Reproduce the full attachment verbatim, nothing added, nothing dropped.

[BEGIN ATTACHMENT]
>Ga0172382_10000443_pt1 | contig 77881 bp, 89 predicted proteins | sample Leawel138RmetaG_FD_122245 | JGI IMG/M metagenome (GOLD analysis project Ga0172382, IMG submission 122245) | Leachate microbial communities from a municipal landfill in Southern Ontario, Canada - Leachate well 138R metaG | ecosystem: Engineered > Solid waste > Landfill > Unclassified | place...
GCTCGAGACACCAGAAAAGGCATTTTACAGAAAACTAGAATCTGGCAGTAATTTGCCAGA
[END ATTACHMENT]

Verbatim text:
>Ga0172382_10000443_pt1 | contig 77881 bp, 89 predicted proteins | sample Leawel138RmetaG_FD_122245 | JGI IMG/M metagenome (GOLD analysis project Ga0172382, IMG submission 122245) | Leachate microbial communities from a municipal landfill in Southern Ontario, Canada - Leachate well 138R metaG | ecosystem: Engineered > Solid waste > Landfill > Unclassified | place...
GCTCGAGACACCAGAAAAGGCATTTTACAGAAAACTAGAATCTGGCAGTAATTTGCCAGA